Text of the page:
A new class of high-performing organic molecules inspired by vitamin B2 can safely store electricity from intermittent energy sources like solar and wind power in large batteries.

The high-capacity flow battery uses organic molecules called quinones, which store energy in plants and animals, and a new class of battery electrolyte material. They contend in their study that it is high-performance, non-flammable, non-toxic, non-corrosive, and its low-cost could enable large-scale, inexpensive electricity storage.

Flow batteries store energy in solutions in external tanks — the bigger the tanks, the more energy they store. In 2014, these Harvard scholars replaced metal ions used as conventional battery electrolyte materials in acidic electrolytes with quinones. In 2015, they developed a quinone that could work in alkaline solutions alongside a common food additive. Now they have taken B2, which helps store energy in the body, as an inspiration. The key difference between B2 and quinones is that nitrogen atoms, instead of oxygen atoms, are involved in picking up and giving off electrons.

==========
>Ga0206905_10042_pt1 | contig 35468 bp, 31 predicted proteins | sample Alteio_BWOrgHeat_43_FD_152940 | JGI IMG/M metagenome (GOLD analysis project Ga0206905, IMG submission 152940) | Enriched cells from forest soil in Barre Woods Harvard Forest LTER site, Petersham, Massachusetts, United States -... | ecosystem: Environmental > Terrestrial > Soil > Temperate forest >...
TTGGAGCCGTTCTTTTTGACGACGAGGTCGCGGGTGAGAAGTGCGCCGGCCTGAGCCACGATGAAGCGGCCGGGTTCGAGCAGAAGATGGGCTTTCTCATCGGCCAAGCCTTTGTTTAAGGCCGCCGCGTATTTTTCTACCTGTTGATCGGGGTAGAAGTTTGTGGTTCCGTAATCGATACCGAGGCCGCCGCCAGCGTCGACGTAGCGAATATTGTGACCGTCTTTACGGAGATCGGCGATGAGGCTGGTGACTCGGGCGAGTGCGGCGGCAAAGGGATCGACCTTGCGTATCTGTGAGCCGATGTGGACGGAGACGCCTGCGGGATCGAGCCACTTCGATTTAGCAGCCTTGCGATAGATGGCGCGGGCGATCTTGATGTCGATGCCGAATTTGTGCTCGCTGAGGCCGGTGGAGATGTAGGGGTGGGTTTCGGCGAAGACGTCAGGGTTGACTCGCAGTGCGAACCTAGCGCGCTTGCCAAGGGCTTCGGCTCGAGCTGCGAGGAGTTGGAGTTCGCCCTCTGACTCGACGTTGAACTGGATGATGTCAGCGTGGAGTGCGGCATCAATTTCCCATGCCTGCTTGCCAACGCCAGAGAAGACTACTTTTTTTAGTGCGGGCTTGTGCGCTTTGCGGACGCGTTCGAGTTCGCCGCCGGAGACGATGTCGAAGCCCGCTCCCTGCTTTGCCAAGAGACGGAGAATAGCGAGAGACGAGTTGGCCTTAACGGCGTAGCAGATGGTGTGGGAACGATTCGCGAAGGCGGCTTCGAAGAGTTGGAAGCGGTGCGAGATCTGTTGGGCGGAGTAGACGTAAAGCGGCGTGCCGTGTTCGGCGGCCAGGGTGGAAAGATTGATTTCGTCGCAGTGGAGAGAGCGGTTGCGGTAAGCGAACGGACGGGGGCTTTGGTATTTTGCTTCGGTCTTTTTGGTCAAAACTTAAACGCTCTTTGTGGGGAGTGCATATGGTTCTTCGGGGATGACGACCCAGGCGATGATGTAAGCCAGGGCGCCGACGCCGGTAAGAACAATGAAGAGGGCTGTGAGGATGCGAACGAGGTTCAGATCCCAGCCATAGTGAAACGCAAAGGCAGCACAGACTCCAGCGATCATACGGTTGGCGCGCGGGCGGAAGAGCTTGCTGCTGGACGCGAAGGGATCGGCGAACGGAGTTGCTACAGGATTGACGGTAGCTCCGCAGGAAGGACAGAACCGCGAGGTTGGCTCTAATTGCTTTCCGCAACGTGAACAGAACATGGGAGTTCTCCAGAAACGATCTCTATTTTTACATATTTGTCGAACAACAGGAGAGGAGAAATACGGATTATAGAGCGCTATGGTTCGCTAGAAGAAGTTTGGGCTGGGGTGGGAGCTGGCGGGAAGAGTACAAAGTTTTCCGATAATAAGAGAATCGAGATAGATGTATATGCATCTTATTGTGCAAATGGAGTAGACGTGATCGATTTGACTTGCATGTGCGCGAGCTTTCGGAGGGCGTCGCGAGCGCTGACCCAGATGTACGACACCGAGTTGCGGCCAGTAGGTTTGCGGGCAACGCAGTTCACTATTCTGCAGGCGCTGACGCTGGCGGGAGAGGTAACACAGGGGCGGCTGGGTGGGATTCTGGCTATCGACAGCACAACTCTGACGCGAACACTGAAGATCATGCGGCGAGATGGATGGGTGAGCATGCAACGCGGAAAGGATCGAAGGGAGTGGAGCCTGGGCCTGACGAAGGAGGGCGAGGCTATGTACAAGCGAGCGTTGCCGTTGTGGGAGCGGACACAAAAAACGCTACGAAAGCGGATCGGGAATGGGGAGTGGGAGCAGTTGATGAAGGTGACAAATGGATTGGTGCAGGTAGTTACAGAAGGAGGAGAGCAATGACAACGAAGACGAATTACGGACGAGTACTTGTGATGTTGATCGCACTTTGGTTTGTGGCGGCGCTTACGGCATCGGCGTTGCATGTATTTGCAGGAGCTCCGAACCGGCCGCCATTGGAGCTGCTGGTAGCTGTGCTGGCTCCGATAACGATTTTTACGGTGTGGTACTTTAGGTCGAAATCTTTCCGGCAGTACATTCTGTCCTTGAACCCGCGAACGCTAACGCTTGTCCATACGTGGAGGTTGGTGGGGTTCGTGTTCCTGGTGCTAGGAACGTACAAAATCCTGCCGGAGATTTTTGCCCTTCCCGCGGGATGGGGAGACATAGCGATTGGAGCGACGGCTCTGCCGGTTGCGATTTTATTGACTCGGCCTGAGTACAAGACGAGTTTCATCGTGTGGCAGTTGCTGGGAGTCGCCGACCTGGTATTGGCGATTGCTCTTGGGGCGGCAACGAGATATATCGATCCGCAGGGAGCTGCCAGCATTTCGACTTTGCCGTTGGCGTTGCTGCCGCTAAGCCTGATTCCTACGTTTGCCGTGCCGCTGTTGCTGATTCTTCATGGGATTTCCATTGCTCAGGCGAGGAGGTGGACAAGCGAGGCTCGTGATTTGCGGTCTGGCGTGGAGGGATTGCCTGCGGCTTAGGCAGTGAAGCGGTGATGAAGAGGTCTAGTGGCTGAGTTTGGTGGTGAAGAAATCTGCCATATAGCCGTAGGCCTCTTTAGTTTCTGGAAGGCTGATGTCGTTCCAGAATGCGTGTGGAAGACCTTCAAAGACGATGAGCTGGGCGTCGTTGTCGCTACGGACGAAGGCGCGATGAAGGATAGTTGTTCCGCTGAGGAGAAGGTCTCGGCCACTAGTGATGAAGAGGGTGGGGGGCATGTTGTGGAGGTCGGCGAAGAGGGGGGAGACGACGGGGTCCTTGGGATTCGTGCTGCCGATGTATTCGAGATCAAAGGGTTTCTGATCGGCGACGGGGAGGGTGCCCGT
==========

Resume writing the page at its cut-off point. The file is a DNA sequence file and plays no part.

Credit: Kaixiang Lin/Harvard

“With only a couple of tweaks to the original B2 molecule, this new group of molecules becomes a good candidate for alkaline flow batteries,” said Professor Michael Aziz of Harvard. “They have high stability and solubility and provide high battery voltage and storage capacity. Because vitamins are remarkably easy to make, this molecule could be manufactured on a large scale at a very low cost.”

Citation: A redox-flow battery with an alloxazine-based organic electrolyte bu; Kaixiang Lin, Rafael Gómez-Bombarelli, Eugene S. Beh, Liuchuan Tong, Qing Chen, Alvaro Valle, Alán Aspuru-Guzik, Michael J. Aziz&Roy G. Gordon, Nature Energy 1, Article number: 16102 (2016); doi:10.1038/nenergy.2016.102